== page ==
Pomp and Circumstance

June is the month most Americans will experience some rite-of-passage ritual. There are weddings and graduations where we witness the lives of our friends and family change almost overnight. What’s also interesting is the problems and creative solutions these occasions present. After all, a huge section of our population is still struggling to be given the legal right to marry. Others don’t want to repeat the past and are looking for a new way to celebrate. [READ MORE]

Justifiable Homicide

Does anyone really wake up and utter “mwahahaha”? Life certainly would be easier if things were so cartoon-simple — but we know they aren’t. Perhaps Jean Renoir said it best when he stated, “The real hell of life is that everyone has his reasons.” [READ MORE]

My Plastic Ekphrastic Lover

February brings us Valentine’s Day, which got me thinking about first loves and love in general and how love isn’t necessarily about another person. We can be incredibly moved by the inanimate world around us. [READ MORE]

It’s beginning to look a lot like…

Whether it’s Christmas, Hanukkah, Kwanza or Saturnalia, how we celebrate the holidays (or choose not to) says a lot about who we are. A holiday setting is also a great way to let our readers know where and when a story’s taking place. What customs do the characters observe? What do the streets or vistas outside look like? What feasts will be prepared? And will the narrator get a chance to partake in the festivities – or just observe the satisfaction on the faces around her? [READ MORE]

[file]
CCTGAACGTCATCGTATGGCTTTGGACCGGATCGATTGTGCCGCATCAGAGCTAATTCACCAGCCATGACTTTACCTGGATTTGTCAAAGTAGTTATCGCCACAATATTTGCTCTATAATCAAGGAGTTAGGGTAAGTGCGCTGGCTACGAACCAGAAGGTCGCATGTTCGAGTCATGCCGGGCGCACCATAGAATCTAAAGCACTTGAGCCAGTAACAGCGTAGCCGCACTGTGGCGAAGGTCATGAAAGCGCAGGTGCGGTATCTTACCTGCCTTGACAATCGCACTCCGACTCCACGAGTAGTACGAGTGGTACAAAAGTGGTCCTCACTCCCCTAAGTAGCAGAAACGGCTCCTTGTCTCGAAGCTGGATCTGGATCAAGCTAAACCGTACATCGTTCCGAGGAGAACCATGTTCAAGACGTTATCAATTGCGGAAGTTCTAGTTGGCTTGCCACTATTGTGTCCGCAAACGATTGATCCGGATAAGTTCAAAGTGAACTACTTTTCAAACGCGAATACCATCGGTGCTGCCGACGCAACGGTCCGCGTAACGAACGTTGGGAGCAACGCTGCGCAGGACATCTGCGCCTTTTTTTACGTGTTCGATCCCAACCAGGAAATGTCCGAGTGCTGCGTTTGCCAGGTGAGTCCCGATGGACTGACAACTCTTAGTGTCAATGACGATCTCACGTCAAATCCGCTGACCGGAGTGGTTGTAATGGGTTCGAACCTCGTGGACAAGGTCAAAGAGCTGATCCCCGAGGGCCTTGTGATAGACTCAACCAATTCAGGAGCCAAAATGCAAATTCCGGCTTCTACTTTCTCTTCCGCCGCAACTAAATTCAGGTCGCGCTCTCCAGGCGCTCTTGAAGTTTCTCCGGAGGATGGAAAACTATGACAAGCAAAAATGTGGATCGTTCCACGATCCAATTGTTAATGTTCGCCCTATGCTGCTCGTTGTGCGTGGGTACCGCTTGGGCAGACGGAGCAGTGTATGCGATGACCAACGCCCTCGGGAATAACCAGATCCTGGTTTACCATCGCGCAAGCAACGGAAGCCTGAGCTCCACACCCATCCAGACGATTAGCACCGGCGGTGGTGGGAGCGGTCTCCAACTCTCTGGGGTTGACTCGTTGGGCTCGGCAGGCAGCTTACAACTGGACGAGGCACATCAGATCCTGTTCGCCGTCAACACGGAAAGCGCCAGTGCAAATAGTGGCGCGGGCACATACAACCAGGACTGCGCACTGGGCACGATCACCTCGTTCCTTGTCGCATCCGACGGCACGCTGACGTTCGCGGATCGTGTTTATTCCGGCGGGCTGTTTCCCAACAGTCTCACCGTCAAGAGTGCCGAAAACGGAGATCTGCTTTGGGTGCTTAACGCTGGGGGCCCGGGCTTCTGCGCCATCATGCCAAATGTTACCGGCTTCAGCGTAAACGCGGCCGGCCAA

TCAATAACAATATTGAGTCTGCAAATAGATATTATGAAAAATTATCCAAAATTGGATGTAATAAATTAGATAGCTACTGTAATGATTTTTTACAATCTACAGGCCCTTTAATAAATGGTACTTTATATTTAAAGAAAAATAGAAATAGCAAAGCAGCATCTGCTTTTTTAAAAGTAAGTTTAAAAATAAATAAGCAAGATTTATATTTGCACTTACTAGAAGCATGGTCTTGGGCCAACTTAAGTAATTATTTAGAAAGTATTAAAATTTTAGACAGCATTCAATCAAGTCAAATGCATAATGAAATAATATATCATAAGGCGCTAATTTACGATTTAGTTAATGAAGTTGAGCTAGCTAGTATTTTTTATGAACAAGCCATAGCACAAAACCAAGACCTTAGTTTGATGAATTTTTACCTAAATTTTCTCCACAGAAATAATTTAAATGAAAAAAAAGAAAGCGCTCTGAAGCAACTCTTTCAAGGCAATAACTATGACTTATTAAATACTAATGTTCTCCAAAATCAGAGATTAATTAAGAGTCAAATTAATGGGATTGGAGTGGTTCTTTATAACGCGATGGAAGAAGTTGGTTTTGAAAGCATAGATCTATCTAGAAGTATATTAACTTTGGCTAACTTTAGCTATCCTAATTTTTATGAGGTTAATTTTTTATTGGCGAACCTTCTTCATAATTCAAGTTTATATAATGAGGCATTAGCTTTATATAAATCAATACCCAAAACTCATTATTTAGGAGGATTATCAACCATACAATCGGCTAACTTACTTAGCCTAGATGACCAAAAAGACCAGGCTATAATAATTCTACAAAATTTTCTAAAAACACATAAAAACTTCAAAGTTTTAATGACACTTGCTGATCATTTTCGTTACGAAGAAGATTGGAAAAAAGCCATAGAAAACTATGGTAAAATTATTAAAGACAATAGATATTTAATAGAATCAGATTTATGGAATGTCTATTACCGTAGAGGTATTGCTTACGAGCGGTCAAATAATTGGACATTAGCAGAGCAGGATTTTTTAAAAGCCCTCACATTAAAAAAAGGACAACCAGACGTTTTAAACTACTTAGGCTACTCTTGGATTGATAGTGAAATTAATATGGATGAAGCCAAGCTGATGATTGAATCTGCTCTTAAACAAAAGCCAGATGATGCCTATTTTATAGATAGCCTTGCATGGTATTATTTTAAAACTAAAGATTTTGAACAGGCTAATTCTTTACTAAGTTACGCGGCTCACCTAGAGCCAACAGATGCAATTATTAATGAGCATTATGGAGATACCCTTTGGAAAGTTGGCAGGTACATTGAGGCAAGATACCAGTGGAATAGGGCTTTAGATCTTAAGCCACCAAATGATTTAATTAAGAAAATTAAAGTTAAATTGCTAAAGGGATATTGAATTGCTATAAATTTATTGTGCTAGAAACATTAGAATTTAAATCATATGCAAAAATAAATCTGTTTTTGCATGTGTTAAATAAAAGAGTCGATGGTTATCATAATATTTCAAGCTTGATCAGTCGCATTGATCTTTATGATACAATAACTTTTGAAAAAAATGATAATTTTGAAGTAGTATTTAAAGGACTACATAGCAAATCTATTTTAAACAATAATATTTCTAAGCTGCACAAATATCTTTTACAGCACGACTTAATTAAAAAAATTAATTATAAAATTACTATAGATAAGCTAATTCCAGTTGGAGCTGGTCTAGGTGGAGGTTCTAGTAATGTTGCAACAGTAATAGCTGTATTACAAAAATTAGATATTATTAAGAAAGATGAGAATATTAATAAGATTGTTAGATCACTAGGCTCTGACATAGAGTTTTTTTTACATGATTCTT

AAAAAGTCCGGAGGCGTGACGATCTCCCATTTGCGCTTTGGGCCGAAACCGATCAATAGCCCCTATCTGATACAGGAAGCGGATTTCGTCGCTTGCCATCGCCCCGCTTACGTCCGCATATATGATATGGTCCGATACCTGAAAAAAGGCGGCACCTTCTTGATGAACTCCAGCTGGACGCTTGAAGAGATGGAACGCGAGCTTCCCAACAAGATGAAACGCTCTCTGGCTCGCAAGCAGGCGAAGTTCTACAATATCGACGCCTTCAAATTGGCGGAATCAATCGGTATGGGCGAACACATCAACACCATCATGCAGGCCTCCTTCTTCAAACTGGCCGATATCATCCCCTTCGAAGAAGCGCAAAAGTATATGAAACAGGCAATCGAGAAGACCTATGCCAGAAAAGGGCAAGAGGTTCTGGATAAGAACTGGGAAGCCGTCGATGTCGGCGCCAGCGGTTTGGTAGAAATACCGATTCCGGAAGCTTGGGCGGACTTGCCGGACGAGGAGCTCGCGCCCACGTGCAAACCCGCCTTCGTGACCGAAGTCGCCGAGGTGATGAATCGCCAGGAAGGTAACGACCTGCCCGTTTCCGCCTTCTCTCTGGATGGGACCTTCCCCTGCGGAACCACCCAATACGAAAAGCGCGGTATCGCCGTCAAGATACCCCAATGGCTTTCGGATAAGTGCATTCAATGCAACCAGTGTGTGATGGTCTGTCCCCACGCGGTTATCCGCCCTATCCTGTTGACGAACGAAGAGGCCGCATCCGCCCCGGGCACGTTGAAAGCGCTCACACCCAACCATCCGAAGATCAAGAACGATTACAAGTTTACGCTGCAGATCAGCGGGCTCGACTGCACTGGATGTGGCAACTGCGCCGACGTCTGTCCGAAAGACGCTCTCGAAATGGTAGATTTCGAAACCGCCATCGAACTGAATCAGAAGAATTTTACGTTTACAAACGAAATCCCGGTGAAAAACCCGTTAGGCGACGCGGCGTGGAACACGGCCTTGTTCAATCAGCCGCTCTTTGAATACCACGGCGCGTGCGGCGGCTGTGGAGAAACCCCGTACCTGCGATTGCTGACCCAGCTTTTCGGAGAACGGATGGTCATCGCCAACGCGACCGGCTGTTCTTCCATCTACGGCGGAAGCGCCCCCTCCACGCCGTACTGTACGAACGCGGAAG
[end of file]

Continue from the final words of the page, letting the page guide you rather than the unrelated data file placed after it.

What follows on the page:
Welcome to My Nightmare

It starts with spiders. Huge, hairy beasts that come out of magically expanding webs that catch my terrified little body. Later on, there is running through maze-like hallways of a generic school looking for a class for which I am eternally late. The decision to become an actress fuels the classic “actor’s nightmare”: finding myself onstage for a show where everyone but me knows their lines. What nightmares – and perfect topics for poetry or prose! [READ MORE]


Holy tortillas, the man in the moon! We’ve all seen him. Pareidolia is the phenomenon of perceiving significant images in random objects. Some think it’s a part of our larger facial pattern recognition ability. Others write it off as simple anthropomorphism. [READ MORE]